Two groups of researchers separately published data showing that the p53 tumor-suppressor gene directly targets members of the evolutionarily conserved miR-34 family of microRNAs, which is known to suppress cell proliferation.

The findings, which appeared in the online editions of Nature and Molecular Cell, suggest that this small non-coding RNA family may be a key component in the p53 tumor-suppressor network, which controls cellular responses to signals such as DNA damage and oncogene activation.

Get the full story with
GenomeWeb Premium

Only $95 for the
first 90 days*

A trial upgrade to GenomeWeb Premium gives you full site access, interest-based email alerts, access to archives, and more. Never miss another important industry story.

Try GenomeWeb Premium now.

Already a GenomeWeb Premium member? Login Now.
Or, See if your institution qualifies for premium access.

*Before your trial expires, we’ll put together a custom quote with your long-term premium options.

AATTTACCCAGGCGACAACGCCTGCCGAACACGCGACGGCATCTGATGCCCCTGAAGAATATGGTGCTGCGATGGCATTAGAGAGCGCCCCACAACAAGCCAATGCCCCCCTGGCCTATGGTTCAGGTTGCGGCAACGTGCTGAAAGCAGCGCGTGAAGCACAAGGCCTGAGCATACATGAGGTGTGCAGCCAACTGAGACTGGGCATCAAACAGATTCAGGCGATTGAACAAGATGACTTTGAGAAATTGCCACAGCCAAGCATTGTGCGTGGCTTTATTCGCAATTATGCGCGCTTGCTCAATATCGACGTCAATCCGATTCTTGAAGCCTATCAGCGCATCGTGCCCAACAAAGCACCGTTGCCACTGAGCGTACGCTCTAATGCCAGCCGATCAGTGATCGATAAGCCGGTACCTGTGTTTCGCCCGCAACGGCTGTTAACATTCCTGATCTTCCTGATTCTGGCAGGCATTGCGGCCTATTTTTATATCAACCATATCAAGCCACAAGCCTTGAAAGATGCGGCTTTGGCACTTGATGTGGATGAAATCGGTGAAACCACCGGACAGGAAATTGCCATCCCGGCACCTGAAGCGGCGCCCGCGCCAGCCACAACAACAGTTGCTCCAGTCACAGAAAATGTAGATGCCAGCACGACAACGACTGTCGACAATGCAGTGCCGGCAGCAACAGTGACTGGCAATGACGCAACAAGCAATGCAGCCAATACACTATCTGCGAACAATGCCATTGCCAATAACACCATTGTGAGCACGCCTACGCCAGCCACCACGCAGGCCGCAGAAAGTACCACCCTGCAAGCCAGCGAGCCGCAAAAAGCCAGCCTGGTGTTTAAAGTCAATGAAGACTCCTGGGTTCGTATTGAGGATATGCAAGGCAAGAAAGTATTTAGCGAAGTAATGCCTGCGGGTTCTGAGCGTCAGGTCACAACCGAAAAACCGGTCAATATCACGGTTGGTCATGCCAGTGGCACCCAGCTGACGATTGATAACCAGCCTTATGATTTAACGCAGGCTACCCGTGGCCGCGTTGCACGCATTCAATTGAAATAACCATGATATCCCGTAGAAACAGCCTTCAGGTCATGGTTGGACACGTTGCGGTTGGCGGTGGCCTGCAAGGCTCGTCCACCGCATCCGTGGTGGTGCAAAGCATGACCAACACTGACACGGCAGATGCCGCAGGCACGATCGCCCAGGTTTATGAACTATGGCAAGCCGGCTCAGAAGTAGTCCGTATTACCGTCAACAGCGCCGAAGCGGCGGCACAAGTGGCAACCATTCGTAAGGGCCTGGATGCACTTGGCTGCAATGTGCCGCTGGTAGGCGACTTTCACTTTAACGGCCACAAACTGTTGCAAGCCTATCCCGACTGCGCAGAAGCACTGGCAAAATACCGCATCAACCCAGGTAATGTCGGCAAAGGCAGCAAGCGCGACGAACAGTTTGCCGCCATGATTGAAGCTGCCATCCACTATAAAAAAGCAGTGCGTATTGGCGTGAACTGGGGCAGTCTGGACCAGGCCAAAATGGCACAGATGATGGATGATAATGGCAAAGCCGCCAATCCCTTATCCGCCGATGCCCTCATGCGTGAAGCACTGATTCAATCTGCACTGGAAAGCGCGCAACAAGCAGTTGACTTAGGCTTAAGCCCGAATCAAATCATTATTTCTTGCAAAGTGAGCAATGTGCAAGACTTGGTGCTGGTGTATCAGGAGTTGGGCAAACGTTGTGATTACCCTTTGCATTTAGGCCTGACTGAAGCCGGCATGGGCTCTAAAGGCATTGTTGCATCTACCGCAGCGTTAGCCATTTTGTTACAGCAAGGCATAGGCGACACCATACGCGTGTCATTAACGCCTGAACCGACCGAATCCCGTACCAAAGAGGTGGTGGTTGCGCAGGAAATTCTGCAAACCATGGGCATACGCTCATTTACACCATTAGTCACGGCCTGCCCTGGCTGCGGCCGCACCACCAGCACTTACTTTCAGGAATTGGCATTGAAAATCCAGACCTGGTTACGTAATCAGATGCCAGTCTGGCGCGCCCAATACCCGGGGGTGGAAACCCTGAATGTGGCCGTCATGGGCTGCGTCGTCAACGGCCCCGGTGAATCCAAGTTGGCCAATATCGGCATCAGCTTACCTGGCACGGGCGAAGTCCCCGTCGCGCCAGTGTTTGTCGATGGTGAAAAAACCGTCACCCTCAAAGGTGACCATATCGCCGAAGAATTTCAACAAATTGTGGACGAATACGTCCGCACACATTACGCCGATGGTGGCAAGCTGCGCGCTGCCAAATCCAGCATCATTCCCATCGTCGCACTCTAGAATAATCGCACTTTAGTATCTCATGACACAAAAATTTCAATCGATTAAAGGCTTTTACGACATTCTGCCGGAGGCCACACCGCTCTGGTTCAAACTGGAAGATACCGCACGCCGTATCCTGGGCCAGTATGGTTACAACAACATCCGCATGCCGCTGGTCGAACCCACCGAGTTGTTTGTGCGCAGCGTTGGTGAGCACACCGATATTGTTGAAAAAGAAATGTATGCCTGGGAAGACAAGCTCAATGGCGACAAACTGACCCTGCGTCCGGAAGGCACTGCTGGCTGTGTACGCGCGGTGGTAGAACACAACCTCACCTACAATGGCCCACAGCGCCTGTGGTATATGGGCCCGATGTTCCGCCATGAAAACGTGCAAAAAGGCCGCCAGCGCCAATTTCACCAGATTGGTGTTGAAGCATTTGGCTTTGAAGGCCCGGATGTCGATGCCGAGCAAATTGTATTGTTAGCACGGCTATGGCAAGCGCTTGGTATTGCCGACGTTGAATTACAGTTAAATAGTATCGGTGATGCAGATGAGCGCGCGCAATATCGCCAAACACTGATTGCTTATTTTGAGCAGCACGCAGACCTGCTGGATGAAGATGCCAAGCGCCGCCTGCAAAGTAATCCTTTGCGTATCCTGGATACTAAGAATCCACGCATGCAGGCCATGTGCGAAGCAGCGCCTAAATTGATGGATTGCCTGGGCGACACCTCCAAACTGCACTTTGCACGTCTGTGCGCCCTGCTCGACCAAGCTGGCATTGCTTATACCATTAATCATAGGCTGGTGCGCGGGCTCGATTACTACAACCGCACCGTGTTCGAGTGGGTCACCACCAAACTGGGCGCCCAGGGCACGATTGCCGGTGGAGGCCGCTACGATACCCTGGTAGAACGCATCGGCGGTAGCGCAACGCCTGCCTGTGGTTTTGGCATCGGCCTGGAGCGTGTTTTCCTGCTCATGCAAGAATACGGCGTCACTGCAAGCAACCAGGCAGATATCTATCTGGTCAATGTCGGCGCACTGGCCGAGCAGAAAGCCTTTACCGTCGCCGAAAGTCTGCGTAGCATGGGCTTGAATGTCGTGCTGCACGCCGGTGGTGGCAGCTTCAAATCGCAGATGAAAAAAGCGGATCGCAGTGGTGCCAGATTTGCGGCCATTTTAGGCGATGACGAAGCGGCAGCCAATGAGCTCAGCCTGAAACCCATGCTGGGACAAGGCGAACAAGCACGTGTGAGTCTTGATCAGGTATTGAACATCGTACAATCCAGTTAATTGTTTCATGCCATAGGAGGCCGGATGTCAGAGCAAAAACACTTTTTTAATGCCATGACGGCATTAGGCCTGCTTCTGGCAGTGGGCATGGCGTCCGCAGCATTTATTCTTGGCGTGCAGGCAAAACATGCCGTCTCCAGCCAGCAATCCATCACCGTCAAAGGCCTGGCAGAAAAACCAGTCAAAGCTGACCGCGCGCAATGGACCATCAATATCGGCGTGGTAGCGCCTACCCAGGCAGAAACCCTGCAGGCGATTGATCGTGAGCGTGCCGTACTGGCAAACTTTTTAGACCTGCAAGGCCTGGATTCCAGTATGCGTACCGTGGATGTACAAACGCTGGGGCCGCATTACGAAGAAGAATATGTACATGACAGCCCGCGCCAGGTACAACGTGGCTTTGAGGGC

Not ready for premium?

Register for Free Content
You can still register for access to our free content.

CNN reports that researchers have tied a new variant to opioid addiction risk.

Organoids derived from patients' tumors may help determine what chemotherapy treatment patients would benefit from, according to New Scientist.

An initiative from GenomeAsia 100K hopes to increase the number of South Asians in genetic research, according to NBC News.

In Science this week: genomic analysis of ancient and modern horses indicates population turnover, and more.